Optimistic timelines regarding the pharmaceutical race to produce a drug for COVID-19 have been met with skepticism, but even doubters do not deny that a vaccine or a treatment is desperately needed.
“There can never be a complete (economic) recovery unless a working vaccine is developed and distributed,” said Chung Chul, senior vice president and acting president of the Korea Institute for International Economic Policy, in a press briefing Tuesday at the Sejong Government Complex.
Korean pharmaceutical companies expect to begin clinical trials of their COVID-19 pipelines starting from June at the earliest.
Potentially the first to enter human tests is Genexine, whose GX-19 vaccine pipeline is intended to prevent COVID-19 infection.
Celltrion and GC Pharma, who are respectively researching anti-viral and blood plasma-derived treatments for confirmed patients, are set to begin human tests in July.
In an interview with Generics Bulletin, Celltrion Healthcare’s UK Commercial Director Matt Eddleston said that Celltrion would begin clinical trials of two anti-viral treatments in June in the UK and Spain. A public relations official from the company’s Korea headquarters denied the specifics.
“It’s not in June, and we haven’t decided on the countries,” the official said.
Celltrion Healthcare is the distribution arm of biologics and chemical drugs manufacturer Celltrion.
The formal stance of Celltrion is that animal trials will be held in June, with human trials slated to begin in July. The company is currently undergoing cell line manufacturing to acquire the amount of the drug required for research and development.
Daewoong Pharmaceutical, in ties with Institut Pasteur Korea, is testing to repurpose the parasiticide niclosamide as a COVID-19 treatment. The company is carrying out animal tests of the drug and plans to submit the clinical trial design for appraisal by the Drug Ministry in July.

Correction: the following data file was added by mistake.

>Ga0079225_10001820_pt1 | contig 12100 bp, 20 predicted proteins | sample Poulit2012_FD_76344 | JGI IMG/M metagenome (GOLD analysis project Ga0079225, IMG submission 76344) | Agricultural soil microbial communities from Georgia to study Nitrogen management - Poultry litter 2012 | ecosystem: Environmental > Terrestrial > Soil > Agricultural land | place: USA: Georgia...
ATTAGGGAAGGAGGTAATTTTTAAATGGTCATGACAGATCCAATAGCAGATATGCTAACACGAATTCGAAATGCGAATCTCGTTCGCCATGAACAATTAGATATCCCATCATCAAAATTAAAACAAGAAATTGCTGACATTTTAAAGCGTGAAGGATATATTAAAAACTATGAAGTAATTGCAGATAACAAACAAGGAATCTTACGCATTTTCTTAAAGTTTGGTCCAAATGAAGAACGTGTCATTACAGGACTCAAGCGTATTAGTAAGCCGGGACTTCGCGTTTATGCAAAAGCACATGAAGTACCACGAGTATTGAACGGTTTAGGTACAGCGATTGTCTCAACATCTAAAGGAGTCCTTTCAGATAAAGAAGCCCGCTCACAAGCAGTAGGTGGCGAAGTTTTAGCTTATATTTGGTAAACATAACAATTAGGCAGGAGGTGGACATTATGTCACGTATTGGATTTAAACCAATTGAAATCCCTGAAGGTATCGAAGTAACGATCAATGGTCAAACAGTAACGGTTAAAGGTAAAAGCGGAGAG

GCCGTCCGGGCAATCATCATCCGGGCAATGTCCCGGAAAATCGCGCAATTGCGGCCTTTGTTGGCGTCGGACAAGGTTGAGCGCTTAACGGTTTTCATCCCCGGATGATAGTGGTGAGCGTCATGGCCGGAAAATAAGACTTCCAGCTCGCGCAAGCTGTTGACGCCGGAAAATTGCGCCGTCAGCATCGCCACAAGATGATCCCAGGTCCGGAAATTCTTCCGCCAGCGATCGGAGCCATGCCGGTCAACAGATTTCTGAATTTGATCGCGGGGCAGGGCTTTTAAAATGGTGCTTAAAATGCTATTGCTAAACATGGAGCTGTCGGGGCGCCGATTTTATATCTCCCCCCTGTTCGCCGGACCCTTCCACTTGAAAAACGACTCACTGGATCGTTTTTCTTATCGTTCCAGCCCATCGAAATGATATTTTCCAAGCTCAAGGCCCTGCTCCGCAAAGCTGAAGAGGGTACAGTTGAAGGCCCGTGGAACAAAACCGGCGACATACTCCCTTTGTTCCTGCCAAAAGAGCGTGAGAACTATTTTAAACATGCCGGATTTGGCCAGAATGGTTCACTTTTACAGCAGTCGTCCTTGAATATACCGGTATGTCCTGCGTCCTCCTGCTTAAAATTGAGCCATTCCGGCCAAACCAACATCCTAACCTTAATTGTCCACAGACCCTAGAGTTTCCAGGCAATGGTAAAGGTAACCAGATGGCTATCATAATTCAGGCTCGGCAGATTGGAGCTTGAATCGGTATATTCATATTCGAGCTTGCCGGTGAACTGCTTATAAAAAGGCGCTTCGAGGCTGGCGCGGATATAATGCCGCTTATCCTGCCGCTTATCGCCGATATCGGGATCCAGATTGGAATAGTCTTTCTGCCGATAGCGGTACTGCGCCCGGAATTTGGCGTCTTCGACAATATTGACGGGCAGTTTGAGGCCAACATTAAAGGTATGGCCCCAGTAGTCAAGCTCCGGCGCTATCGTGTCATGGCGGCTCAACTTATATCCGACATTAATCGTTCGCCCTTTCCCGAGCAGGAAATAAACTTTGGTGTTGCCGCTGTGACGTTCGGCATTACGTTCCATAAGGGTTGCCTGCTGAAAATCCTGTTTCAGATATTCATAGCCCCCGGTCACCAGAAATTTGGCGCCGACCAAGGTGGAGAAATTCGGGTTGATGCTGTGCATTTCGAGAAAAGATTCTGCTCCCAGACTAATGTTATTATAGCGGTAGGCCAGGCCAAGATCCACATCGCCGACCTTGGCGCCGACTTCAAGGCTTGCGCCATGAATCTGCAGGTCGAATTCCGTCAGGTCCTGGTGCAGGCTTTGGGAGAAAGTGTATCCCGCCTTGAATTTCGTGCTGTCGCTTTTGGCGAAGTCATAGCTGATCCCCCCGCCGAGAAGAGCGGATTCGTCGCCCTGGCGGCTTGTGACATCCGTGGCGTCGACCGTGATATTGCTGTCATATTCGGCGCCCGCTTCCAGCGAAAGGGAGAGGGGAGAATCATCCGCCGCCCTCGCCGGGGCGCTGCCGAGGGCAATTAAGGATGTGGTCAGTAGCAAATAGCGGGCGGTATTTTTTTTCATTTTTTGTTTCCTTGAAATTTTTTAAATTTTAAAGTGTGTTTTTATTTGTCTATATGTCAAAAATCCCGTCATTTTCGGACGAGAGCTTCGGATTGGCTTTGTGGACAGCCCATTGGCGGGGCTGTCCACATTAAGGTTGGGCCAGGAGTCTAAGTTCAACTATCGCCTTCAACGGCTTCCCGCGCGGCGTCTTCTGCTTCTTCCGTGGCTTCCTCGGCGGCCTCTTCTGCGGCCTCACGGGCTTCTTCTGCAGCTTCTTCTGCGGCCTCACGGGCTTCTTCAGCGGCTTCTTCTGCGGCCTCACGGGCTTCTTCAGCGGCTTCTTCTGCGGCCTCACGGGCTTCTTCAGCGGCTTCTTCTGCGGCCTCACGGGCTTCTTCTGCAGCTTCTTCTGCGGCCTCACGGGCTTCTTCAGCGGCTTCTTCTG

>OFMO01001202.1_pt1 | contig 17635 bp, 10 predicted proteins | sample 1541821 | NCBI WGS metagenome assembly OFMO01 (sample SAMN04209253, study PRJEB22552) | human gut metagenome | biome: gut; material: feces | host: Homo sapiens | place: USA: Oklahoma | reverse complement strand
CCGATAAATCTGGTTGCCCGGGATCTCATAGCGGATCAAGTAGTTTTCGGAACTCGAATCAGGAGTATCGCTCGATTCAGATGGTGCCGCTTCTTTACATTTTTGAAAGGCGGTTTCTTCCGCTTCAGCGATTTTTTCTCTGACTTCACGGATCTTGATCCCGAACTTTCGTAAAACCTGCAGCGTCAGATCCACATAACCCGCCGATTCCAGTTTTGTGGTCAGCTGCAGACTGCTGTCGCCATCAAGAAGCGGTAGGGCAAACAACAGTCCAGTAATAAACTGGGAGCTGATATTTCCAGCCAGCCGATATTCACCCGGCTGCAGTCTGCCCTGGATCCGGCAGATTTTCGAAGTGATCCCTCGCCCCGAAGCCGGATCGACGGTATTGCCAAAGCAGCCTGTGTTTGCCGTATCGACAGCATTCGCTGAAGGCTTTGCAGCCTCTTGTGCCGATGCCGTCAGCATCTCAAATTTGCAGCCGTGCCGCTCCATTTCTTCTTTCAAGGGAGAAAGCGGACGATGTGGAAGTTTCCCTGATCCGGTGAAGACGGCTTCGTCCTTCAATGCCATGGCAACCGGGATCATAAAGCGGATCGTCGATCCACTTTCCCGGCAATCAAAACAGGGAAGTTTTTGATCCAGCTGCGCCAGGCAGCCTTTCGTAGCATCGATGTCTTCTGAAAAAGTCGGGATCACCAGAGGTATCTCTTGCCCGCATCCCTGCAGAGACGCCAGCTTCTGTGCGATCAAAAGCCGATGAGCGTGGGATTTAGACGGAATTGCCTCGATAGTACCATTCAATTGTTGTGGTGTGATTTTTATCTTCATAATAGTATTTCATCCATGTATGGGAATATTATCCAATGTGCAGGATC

GC Pharma’s plasma-derived COVID-19 treatment, drawn from the blood of recovered patients, will begin human tests in July.
The Ministry of Welfare reviewed 21 firms as having made actual progress in COVID-19 drug research, for whom the government agency will provide support and ease regulations to yield expedited results.
“There is no exterior pressure. We have run an independent review of the firms that are pursuing COVID-19 treatments, through which we were able to pick out a wide range of firms that have made actual progress from their initial pitches,” Bang Yeong-sik, second in line at the Welfare Ministry’s policymaking bureau for health industry, told The Korea Herald.
The selected companies were categorized into three, based on what kind of drug they were trying to develop -- repurposed drugs, novel treatments or preventive vaccines.
In the area of pharmaceutical repurposing, ImmueMed, Pharmicell, Ilyang Pharmaceutical, Bookwang Pharmaceutical, Korea United Pharmaceutical, Cellivery and Kainos Med made the list.
Novel treatment-wise, Celltrion, Komipharm International, NovaCell Technology, Eutilex, Enzychem Lifesciences, GC Pharma and Future Medicine, were included.
On the vaccines front, GeneOne Life Science, Biopoa, LG Chem, Genexine, Sumagen, Gflas Lifesciences and SK bioscience were selected.
“Each of these companies are researching and developing various ways to curb the pandemic and they have different problems with which the government can provide help,” Bang said.
For instance, not all the companies have biosafety level 3 or good manufacturing practice-certified drug production facilities. The ministry can open access to state-owned facilities where such companies can manufacture cell lines.
In the case of plasma treatment pursuits, while current regulations state that recovered patients’ blood can only be procured via hospitals, rules will be modified to allow the Korean Red Cross to also collect blood samples.
“The current list of companies for governmental support is not definitive. We will continue to review companies and provide solutions that will facilitate their research for COVID-19 drugs,” Bang said.
Globally, there were about 4.1 million confirmed cases of COVID-19, including over 283,000 deaths, according to a World Health Organization tally as of Wednesday.
Europe and the Americas had the worst numbers, each accounting for more than 1.7 million confirmed cases.
In Korea, confirmed cases reached 10,962, of whom 9,695 were discharged after recovery. The death toll here is 259, according to the national disease controlling center on Wednesday.
A single uncontained infection can easily blow up, however, as demonstrated in the recent case of a clubgoer here who has been linked to a cluster of over 100 confirmed cases and counting.
By Lim Jeong-yeo (firstname.lastname@example.org